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Aralia cordata 'Sun King'
Alyse Lansing on the ANLD garden tour.
Alyse also used what looks like the marginally hardy Oxalis Charmed® Wine accompanied by a hosta and delicate pink and green variegated Japanese maple. She effectively repeated the combination in three containers along a narrow path at the side of the house. In Adriana Berry’s garden, also on the ANLD tour, I was introduced to Oxalis magellanica 'Nelson' for the first time with its sweet double white flowers and tiny shamrock ground-hugging leaves. Adriana sang its praises.
I don’t know how I’ve missed the wide variety of garden-worthy Oxalis available to us. I’ll now be on the lookout for O. oregano ‘Klamath Ruby’ (source: Joy Creek Nursery). Its dark green leaves with burgundy reverses and stems set it apart from the standard species. The three-inch, triangular purple leaves of Oxalis regnellii ‘Triangularis’ make it a stand out (source: Dancing Oaks Nursery). In need of light shade to protect the leaf color, I think it would be lovely growing at the feet of my giant sequoias. Oxalis tetraphylla 'Iron Cross' with its dark splotch in the center of the leaf and non-spreading habit would be a good addition to the garden (source: Dancing Oaks Nursery). And then there’s Oxalis palmifrons, also known as Palm-leaf False Shamrock. Swooning after seeing this adorable plant would be understandable (Source: Plant Delights Nursery).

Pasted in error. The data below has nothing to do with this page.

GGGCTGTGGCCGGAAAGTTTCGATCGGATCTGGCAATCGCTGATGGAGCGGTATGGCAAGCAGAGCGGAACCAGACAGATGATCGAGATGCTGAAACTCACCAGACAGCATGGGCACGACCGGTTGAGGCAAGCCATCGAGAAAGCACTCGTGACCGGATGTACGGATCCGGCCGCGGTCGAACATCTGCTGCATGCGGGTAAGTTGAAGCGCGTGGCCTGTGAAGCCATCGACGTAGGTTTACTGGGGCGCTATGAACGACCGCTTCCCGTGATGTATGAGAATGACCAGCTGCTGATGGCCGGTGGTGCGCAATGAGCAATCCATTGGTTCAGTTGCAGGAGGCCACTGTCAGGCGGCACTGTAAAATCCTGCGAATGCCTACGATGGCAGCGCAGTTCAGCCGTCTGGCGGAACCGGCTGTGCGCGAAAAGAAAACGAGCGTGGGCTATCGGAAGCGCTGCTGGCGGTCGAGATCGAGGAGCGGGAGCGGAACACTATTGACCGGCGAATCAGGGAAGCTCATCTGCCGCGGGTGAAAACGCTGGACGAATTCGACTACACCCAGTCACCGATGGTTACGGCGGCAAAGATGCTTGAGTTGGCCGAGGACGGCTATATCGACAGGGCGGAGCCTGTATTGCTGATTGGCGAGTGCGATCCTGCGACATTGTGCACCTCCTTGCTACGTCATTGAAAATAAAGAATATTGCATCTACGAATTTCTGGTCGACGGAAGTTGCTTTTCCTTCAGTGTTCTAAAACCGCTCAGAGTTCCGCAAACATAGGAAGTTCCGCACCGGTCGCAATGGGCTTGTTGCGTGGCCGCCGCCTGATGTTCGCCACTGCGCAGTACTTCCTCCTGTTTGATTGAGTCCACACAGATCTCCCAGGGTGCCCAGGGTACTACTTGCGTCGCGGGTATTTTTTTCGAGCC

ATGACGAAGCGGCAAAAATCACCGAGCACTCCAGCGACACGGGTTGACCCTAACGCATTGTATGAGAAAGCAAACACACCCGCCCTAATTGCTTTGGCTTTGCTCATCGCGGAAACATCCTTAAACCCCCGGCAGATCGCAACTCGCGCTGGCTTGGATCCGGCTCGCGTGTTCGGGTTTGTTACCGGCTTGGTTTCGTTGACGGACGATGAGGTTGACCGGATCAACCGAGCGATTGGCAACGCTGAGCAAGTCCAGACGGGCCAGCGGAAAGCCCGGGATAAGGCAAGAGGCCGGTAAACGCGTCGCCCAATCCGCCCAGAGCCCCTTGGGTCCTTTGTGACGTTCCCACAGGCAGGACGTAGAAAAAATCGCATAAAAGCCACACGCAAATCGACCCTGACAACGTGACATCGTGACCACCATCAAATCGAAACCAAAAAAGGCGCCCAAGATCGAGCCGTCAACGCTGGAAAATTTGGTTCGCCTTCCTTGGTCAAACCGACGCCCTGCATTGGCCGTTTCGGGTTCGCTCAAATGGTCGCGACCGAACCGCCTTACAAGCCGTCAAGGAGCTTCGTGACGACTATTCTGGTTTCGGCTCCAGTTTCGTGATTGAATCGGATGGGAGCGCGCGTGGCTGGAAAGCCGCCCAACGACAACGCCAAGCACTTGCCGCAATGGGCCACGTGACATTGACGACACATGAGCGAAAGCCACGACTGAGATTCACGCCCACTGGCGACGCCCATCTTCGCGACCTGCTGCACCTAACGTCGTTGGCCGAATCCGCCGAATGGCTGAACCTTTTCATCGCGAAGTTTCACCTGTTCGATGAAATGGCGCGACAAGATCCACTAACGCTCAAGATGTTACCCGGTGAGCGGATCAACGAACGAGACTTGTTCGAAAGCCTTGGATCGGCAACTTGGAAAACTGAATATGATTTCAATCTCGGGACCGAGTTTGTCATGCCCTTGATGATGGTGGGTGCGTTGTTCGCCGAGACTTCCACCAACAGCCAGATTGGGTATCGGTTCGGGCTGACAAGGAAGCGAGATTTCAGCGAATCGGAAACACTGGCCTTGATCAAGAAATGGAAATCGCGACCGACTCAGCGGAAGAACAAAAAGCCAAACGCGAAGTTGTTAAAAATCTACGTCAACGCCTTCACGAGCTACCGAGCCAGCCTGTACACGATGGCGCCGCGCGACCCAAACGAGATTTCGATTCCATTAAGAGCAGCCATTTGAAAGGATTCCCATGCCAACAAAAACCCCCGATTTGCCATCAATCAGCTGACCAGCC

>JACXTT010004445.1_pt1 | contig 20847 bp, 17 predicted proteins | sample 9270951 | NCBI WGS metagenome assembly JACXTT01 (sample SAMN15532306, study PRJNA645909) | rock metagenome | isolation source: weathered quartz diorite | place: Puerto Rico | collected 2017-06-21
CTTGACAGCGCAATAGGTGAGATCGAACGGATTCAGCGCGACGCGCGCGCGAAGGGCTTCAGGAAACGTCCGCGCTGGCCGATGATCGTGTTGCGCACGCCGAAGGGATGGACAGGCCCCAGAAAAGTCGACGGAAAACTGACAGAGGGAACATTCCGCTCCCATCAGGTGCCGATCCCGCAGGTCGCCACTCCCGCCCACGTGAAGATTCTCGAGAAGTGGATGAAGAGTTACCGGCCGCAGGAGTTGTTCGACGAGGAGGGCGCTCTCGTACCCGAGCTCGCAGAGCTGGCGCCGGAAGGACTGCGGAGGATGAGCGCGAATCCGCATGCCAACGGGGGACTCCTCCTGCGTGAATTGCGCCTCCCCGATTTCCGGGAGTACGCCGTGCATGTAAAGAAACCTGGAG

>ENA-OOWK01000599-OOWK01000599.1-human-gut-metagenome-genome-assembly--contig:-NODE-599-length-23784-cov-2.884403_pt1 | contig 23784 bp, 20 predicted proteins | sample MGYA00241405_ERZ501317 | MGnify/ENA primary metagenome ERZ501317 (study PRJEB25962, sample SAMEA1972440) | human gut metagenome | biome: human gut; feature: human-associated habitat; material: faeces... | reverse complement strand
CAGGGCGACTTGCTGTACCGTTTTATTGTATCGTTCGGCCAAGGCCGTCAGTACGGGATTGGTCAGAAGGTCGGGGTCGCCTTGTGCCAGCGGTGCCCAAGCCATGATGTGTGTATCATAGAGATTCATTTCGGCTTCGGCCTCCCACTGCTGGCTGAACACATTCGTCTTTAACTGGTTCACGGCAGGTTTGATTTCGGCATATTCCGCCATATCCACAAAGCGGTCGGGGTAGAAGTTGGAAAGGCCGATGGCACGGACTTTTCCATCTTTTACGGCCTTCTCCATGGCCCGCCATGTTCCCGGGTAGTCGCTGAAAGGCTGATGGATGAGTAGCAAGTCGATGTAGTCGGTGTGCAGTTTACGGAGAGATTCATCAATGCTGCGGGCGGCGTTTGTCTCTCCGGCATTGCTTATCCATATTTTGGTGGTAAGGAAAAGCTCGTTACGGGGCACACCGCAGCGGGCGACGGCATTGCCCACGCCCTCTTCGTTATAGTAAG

To see more Oxalis with ornamental value, check out Plant Lust and Plant Delights Nursery. What Oxalis species are you growing in your garden?